ESA Aschbacher calls for investing in space

At opening of the #PhiWeek2019 the Director of Earth Observation Programmes Josef Aschbacher called for investing in European space industries, ensuring the EU leadership in space.

The European Earth observation mission is a unique project, assembling the creative family of Space innovators, EU enthusiasts and Earth Science lovers, however it goes far beyond the fascination with starts, and space, it is enhancing progress, preserving planet, bestowing wealth to businesses and societies.

The #PhiWeek provides an excellent platform for exploration of the  latest applications of transformative technologies affecting Science Innovation and FutureEO missions and services; Connecting with innovation ecosystems and emerging EO players, including for example data scientists, deep tech innovators, large ICT corporates and startups; gather and foster emerging EO Open Science communities.

#PhiWeek2019 is also a momentum of inspiration of early career scientists, entrepreneurs, citizens and dreamers by showcasing the scientific and business opportunities related to Open Science and FutureEO.

 

 

Galileo four satellites launch

This week four more Galileo satellites were successfully launched from the European spaceport in French Guiana on the European launcher Ariane-5. Now with a constellation of 26 satellites, the EU’s global satellite navigation system will provide a more precise signal across a range of valuable services.

Galileo has been a supplier of  positioning and timing services to around 400 million users since December 2016. The latest launch brings the constellation close to completion in 2020, which is when Galileo will reach full operational capability. Once complete and with a record precision of 20cm, Galileo will be the most precise satellite navigation system in the world.

Space may be far away but its technology, data and services have become indispensable in our daily lives, be it in rescue searches, connected cars, smart watches, farming or plane navigation. The European space industry is strong and competitive, creating jobs and business opportunities for entrepreneurs. For the next long-term EU budget 2021-2027, the Commission is proposing to bring all existing and new space activities under the umbrella of one single €16 billion ‘EU Space Programme‘.

 “Another milestone towards the full operational capability of Galileo in 2020! Space is becoming a new economic frontier, as it is vitally linked to a growing number of sectors and driving their profound modernisation. In fact, 10% of the EU’s GDP is dependent on space-related services. We therefore need to strive for Europe’s global leadership and strategic autonomy“, vice-president of the Commission Maroš Šefčovič said.

We can be very proud of our successful space activities. Europe has become a true space power. From the start of the mandate I had clear goals: develop the infrastructure on time and on budget, deliver first services and ensure rapid market uptake”, said Elżbieta Bieńkowska, Commissioner for the Internal Market, Industry, Entrepreneurship and SMEs, who led the European Commission delegation to Kourou (French Guiana).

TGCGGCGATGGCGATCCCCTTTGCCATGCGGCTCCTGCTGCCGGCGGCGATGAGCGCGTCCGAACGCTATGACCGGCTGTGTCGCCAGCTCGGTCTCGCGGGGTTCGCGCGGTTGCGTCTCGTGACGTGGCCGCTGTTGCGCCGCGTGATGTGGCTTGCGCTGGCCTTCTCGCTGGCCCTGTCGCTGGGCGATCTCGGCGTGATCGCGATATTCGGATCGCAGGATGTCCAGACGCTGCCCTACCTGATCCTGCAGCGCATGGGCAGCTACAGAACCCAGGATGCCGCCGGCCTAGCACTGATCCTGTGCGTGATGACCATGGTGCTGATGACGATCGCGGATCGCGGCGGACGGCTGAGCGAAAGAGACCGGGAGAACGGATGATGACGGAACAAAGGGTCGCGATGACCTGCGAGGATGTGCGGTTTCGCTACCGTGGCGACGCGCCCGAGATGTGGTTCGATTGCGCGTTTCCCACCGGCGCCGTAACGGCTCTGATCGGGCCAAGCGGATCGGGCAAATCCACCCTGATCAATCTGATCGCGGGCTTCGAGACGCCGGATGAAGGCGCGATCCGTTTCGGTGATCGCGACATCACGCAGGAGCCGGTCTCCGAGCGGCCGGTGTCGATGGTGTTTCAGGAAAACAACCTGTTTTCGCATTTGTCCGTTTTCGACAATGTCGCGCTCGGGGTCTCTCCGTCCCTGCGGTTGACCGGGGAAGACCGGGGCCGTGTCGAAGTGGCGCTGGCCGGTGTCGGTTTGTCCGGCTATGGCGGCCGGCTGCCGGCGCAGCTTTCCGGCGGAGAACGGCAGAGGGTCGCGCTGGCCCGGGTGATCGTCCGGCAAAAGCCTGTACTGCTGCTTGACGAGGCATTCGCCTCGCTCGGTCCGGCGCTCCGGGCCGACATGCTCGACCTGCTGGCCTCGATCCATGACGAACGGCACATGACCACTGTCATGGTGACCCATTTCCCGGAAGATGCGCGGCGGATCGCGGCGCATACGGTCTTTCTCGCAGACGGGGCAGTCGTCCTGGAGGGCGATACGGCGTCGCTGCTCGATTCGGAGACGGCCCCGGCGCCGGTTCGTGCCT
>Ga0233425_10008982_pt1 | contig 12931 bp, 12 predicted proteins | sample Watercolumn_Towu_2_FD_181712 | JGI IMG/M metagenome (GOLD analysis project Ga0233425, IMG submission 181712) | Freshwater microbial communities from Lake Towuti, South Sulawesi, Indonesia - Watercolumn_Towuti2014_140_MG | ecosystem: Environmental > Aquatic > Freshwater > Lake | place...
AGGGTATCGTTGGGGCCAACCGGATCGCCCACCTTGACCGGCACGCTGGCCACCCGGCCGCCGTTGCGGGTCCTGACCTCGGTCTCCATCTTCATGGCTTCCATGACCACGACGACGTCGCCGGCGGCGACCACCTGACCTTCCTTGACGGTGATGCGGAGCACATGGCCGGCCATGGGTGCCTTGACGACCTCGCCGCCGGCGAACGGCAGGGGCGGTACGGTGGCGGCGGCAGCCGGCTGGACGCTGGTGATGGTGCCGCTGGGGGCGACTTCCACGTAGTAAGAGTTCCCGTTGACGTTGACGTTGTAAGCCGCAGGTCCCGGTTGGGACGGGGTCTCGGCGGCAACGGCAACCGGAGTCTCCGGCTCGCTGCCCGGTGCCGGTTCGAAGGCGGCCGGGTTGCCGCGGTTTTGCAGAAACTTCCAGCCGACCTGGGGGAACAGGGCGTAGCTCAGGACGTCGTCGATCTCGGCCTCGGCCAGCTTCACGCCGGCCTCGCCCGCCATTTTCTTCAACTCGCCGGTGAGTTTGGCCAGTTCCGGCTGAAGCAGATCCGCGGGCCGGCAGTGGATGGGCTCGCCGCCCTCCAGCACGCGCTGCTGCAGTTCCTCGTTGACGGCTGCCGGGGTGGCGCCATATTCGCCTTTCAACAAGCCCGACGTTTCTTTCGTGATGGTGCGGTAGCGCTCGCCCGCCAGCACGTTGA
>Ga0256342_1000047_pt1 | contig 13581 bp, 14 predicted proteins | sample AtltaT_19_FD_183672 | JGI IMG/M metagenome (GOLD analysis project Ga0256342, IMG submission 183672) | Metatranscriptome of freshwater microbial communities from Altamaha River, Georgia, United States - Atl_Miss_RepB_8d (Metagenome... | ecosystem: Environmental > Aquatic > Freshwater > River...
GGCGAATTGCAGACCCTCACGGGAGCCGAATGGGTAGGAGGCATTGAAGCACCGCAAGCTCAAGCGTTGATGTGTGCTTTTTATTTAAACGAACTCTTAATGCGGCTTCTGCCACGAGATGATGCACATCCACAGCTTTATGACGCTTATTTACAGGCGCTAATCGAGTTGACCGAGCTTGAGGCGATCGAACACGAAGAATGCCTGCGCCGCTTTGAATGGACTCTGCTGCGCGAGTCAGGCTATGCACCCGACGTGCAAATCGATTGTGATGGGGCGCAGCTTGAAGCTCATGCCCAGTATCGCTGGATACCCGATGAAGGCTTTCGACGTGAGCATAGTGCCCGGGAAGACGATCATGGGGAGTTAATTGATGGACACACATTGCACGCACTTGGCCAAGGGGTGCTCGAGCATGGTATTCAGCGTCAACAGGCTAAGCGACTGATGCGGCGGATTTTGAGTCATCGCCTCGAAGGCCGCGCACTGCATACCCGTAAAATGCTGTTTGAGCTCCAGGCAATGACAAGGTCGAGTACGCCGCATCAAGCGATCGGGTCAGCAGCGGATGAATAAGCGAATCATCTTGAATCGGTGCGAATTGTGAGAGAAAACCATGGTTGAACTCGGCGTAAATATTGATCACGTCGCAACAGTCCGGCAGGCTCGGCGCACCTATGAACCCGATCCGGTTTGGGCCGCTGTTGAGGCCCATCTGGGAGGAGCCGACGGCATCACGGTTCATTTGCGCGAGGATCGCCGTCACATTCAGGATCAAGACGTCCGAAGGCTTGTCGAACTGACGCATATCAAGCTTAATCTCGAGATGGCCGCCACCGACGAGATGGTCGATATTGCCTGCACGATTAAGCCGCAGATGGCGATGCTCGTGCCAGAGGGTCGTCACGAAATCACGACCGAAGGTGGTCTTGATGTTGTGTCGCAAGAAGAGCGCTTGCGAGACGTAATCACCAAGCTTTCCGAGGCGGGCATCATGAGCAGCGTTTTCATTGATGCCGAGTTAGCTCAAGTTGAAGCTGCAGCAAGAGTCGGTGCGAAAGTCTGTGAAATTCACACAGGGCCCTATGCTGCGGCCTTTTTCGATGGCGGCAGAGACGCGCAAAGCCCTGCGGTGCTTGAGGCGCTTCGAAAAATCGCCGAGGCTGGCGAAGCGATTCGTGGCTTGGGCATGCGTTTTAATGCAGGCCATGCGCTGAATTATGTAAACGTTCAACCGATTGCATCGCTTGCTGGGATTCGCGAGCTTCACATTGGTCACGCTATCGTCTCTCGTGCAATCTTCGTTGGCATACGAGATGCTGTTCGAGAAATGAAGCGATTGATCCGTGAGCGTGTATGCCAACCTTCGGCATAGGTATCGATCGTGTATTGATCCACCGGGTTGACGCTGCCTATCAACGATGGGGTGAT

Galileo currently provides three types of satellite navigation based services

  • Galileo Open Service: a free service for positioning, navigation and timing. The timing service is increasingly robust, accurate and fast (in order of nanoseconds) compared to other location systems. It enables the eCall system, which has been mandatory in all new cars in the EU since 31 March 2018, to communicate the vehicle’s location to emergency services.
  • Galileo’s Search and Rescue (SAR) Service: localisation of distress signals from an enabled beacon. With the start of Galileo initial services in December 2016, the time it takes to detect a person lost at sea or in the mountains after a distress beacon is activated was reduced from up to 4 hours to about 10 minutes . The accuracy of localisation has improved too, from 10 km without Galileo to less than 2 km with Galileo. As of next year, the service will also send back a signal informing the person in danger that the distress signal has been picked up and localised.
  • Galileo Public Regulated Service (PRS): an encrypted service designed for public authorities for security sensitive use, for instance military operations. PRS aims at ensuring service continuity, even in the most adverse environment. It offers a particularly robust and fully encrypted service for government users during national emergencies or crisis situations, such as terrorist attacks.

Anyone with a Galileo enabled device is able to use its signals for positioning, navigation and timing. Galileo services are based on highly accurate signals, but during the current initial phase they are not available all the time and therefore are used in combination with other satellite navigation systems such as GPS. Every addition to the constellation gradually improves Galileo availability and performance worldwide. Once the constellation reaches 30 satellites in 2020, Galileo will be fully operational and independent, meaning that a position could be established autonomously everywhere and anytime using Galileo satellites only.

Galileo is a civilian system under civilian control, which provides accurate positioning and timing information. Galileo aims to ensure Europe’s independence from other satellite navigation systems and its strategic autonomy in satellite navigation. Europe’s autonomy in this sector will boost the European job market, help the EU step up its role as a security and defence provider, and support emerging technologies such as Artificial Intelligence, drones, automated mobility and the Internet of the Things.